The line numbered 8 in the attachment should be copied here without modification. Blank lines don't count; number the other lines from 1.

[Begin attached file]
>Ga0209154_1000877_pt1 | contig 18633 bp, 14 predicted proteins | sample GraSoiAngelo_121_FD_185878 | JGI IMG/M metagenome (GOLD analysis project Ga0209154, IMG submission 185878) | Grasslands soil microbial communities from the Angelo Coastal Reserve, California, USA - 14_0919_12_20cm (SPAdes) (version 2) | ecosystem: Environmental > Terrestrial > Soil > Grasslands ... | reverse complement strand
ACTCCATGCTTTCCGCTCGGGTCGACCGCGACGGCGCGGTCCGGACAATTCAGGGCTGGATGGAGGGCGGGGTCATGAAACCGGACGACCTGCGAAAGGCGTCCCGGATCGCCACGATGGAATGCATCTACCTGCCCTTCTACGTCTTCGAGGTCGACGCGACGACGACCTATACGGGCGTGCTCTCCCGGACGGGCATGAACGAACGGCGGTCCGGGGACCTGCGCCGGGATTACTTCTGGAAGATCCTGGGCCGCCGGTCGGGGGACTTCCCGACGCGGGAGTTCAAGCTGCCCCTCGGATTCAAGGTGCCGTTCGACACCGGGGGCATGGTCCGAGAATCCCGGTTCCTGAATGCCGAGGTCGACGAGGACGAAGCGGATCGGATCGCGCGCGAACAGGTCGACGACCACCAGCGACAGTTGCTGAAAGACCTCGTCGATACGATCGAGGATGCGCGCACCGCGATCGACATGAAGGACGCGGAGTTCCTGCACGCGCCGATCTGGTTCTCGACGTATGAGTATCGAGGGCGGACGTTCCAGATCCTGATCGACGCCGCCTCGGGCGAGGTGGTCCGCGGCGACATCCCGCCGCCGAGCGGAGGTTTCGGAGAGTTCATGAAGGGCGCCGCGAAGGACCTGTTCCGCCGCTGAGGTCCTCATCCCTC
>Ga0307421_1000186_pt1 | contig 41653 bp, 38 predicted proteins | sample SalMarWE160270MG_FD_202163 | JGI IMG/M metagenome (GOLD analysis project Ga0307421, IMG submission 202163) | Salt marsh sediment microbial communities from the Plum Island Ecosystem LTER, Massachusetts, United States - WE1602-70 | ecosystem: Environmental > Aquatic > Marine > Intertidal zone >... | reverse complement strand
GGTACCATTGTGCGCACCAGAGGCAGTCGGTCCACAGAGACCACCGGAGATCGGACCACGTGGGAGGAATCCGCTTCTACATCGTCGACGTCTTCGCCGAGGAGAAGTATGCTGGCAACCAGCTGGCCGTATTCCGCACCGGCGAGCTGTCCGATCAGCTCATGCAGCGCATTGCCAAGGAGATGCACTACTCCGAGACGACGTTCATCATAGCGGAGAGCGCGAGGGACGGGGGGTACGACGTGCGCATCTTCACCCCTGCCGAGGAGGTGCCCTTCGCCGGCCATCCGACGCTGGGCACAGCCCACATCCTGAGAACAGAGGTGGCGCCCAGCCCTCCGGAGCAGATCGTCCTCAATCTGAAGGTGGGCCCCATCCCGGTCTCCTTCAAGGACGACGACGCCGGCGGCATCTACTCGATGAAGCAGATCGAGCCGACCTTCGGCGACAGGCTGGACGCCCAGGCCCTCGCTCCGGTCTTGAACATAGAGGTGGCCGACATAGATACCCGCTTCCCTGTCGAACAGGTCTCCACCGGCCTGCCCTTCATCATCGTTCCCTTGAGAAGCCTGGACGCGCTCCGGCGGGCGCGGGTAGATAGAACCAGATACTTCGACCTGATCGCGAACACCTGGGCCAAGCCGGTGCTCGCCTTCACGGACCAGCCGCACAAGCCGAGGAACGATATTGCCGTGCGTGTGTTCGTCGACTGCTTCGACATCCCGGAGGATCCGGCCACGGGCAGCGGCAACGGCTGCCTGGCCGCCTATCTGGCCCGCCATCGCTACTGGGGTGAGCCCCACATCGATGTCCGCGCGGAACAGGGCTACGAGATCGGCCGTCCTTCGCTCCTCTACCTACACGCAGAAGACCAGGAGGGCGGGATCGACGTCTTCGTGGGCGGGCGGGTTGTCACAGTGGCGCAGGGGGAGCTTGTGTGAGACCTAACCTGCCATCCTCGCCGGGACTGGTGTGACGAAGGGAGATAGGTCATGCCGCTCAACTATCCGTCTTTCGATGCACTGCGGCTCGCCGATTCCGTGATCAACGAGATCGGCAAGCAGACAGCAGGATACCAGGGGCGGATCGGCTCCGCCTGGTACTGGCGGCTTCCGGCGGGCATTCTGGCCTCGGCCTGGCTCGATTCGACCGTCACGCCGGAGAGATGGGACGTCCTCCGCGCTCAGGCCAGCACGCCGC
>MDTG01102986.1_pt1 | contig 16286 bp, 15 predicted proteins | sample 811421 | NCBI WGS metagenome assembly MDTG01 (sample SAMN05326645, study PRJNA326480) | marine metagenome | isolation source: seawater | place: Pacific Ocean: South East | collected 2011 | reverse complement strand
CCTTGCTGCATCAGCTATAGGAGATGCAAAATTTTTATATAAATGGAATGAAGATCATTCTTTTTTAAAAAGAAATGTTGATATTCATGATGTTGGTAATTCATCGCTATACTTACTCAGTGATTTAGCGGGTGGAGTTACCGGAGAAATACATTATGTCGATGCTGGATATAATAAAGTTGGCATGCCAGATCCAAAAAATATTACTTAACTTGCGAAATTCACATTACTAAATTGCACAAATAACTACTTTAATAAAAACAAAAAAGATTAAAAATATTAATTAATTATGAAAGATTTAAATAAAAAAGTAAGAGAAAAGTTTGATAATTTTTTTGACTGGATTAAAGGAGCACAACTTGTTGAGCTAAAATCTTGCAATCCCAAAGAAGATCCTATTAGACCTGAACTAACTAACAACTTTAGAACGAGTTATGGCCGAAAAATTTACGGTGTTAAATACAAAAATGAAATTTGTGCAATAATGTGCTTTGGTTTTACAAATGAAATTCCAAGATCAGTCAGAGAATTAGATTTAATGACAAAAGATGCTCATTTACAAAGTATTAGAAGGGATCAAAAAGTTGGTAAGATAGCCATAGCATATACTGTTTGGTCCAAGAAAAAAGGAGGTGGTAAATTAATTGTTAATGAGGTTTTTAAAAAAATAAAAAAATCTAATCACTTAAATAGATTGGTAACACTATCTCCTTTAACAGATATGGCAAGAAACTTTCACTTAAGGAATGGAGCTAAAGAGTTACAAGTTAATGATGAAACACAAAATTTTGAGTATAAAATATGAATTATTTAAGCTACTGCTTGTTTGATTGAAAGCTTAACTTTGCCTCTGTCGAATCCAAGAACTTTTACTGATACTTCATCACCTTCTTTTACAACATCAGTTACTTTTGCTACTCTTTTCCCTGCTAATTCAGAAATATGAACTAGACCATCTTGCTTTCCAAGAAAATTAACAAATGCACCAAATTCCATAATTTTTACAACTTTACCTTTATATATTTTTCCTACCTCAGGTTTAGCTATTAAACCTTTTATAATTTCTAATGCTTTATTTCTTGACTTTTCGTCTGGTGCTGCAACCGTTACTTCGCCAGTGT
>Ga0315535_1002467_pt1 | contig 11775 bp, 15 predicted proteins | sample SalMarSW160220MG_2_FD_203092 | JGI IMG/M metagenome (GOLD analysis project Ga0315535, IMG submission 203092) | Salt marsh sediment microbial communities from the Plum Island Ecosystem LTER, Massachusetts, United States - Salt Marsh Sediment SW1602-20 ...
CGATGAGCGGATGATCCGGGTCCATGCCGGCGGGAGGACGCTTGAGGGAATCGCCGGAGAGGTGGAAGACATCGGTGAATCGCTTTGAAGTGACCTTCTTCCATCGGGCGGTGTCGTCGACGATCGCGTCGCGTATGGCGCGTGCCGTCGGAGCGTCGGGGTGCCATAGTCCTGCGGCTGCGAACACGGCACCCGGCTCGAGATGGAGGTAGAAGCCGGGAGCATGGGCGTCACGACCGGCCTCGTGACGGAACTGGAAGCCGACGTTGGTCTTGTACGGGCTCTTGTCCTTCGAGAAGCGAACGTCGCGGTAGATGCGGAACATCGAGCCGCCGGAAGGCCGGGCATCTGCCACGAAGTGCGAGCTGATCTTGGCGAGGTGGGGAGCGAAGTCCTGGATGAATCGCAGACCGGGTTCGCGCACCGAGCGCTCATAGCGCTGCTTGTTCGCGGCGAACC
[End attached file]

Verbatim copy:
CGATGAGCGGATGATCCGGGTCCATGCCGGCGGGAGGACGCTTGAGGGAATCGCCGGAGAGGTGGAAGACATCGGTGAATCGCTTTGAAGTGACCTTCTTCCATCGGGCGGTGTCGTCGACGATCGCGTCGCGTATGGCGCGTGCCGTCGGAGCGTCGGGGTGCCATAGTCCTGCGGCTGCGAACACGGCACCCGGCTCGAGATGGAGGTAGAAGCCGGGAGCATGGGCGTCACGACCGGCCTCGTGACGGAACTGGAAGCCGACGTTGGTCTTGTACGGGCTCTTGTCCTTCGAGAAGCGAACGTCGCGGTAGATGCGGAACATCGAGCCGCCGGAAGGCCGGGCATCTGCCACGAAGTGCGAGCTGATCTTGGCGAGGTGGGGAGCGAAGTCCTGGATGAATCGCAGACCGGGTTCGCGCACCGAGCGCTCATAGCGCTGCTTGTTCGCGGCGAACC